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Excersus XXX: Call Me Snake.


I think it's fair to say that the serpent was the best thing that ever happened to Adam. Certainly, Adam had more STUFF before the fall, and there are those who would say that emotions and personal growth are more trouble than they're worth, but there are only so many times you can pet the tigers. But I would weigh the ability to say to one's self at night "I am something a little different than I was on waking this morning" as more estimable than the diminishing returns that humans can get from constant bliss. Like Goethe said, "Lord preserve me from a succession of fair days..."

On another topic, I've been reading Koestler's old The Lotus and the Robot recently, and it made me realize what I have perhaps not stressed enough here. Namely, that I should make explicit the distinction between the Hindu epic tradition and Hinduism as a practiced religion (and I am speaking of the full, practiced religion, not the cherry-picked version of most Westerners which is more of a scheduled breathing and stretching regimen than a system of belief). The epic tradition, as I hope I've made clear, I have tremendous respect for as containing a core of real thought about man as he is and the world about him as it is. But over time, layers of religious sediment have deposited themselves upon the basic story, and worked themselves up to a full system of practices which are just as bad, as anti-human, as their Western counterparts. The real and good wisdom that was there couldn't be left as analogy or Mere Storytelling and ossified into dogma, and worse. Men couldn't be left to simply live well, thoughtfully, and kindly, they had to be given rituals to be overseen and graded by priests. As in Christianity, there are out-and-out bribes to lure you in and threats to keep you there (if you don't keep up on your semen reabsorption rituals, man, you're screwed). This is why we have Buddhism, after all. To modern Hinduism As Religion, I have the same thing to say as to Christianity - there are good things in you, but they can be found elsewhere too, and without the corrosive layers of false promises and vile threats with which you coated them in the belief that man would swallow them in no other way.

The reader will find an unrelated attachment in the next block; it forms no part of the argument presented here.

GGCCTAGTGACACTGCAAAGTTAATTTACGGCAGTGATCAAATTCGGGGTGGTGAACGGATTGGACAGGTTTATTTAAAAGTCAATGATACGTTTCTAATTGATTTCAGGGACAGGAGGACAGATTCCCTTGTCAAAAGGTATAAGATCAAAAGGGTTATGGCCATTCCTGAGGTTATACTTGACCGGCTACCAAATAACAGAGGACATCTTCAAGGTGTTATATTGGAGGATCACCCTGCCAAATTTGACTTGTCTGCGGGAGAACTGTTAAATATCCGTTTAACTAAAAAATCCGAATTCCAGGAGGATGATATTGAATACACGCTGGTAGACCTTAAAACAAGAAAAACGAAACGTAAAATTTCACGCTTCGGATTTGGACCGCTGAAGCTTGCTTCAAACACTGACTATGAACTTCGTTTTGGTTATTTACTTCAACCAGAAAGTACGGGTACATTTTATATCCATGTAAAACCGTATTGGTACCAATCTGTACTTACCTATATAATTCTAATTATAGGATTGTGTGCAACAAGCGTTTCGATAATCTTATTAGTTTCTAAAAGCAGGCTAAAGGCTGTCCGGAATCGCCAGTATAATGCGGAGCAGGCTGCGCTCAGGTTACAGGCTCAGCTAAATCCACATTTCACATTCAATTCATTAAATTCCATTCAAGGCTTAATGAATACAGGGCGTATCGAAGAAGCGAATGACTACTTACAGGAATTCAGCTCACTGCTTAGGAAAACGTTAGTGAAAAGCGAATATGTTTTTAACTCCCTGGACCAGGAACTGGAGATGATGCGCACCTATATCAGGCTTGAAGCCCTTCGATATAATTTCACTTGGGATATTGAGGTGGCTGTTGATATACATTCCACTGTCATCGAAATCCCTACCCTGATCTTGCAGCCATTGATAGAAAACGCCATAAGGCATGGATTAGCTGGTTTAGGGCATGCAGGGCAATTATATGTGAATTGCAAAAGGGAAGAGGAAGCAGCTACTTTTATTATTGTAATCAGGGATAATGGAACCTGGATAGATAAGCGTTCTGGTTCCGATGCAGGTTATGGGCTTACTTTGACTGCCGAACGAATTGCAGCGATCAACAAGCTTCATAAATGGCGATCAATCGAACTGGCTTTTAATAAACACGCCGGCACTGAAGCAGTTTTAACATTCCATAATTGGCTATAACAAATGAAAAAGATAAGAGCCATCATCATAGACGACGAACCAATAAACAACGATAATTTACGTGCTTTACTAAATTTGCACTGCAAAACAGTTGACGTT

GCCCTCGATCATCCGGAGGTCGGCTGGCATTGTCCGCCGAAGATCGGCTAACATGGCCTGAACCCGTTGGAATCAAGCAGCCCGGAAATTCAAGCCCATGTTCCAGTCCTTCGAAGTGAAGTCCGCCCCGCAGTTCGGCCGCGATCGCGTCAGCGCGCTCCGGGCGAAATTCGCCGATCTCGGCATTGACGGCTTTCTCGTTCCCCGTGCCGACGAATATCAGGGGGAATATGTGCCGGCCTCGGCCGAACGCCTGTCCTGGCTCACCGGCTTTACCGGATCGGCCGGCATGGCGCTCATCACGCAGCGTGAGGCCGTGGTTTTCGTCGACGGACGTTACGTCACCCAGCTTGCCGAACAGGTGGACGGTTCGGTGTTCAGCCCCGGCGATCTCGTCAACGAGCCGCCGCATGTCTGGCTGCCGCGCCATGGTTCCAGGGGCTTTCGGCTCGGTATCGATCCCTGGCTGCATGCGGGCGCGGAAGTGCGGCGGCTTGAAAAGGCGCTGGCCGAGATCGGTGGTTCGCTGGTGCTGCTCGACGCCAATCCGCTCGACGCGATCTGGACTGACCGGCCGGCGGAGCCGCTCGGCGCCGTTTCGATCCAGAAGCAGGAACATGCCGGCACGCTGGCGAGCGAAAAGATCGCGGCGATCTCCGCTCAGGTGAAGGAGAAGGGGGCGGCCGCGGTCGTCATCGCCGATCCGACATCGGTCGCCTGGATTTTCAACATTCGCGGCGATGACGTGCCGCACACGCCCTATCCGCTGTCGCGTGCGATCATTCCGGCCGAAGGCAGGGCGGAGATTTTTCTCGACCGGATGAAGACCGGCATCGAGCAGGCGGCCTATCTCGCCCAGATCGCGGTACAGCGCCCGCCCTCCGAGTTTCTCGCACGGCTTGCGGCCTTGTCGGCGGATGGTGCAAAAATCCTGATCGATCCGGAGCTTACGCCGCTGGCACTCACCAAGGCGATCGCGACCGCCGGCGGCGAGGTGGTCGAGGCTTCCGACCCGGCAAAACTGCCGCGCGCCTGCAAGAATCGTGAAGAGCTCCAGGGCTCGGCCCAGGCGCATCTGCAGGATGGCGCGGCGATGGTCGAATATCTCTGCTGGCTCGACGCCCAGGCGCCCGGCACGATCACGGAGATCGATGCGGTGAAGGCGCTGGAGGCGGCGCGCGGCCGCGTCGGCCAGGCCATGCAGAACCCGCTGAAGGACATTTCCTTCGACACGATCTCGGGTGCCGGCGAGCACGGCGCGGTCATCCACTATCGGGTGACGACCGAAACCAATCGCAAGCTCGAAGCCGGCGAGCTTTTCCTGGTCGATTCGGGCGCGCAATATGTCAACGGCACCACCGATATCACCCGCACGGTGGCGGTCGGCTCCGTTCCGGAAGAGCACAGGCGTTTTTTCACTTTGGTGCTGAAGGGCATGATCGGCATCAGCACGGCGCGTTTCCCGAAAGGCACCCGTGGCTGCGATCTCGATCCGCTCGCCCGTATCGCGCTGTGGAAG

- Count Dolby von Luckner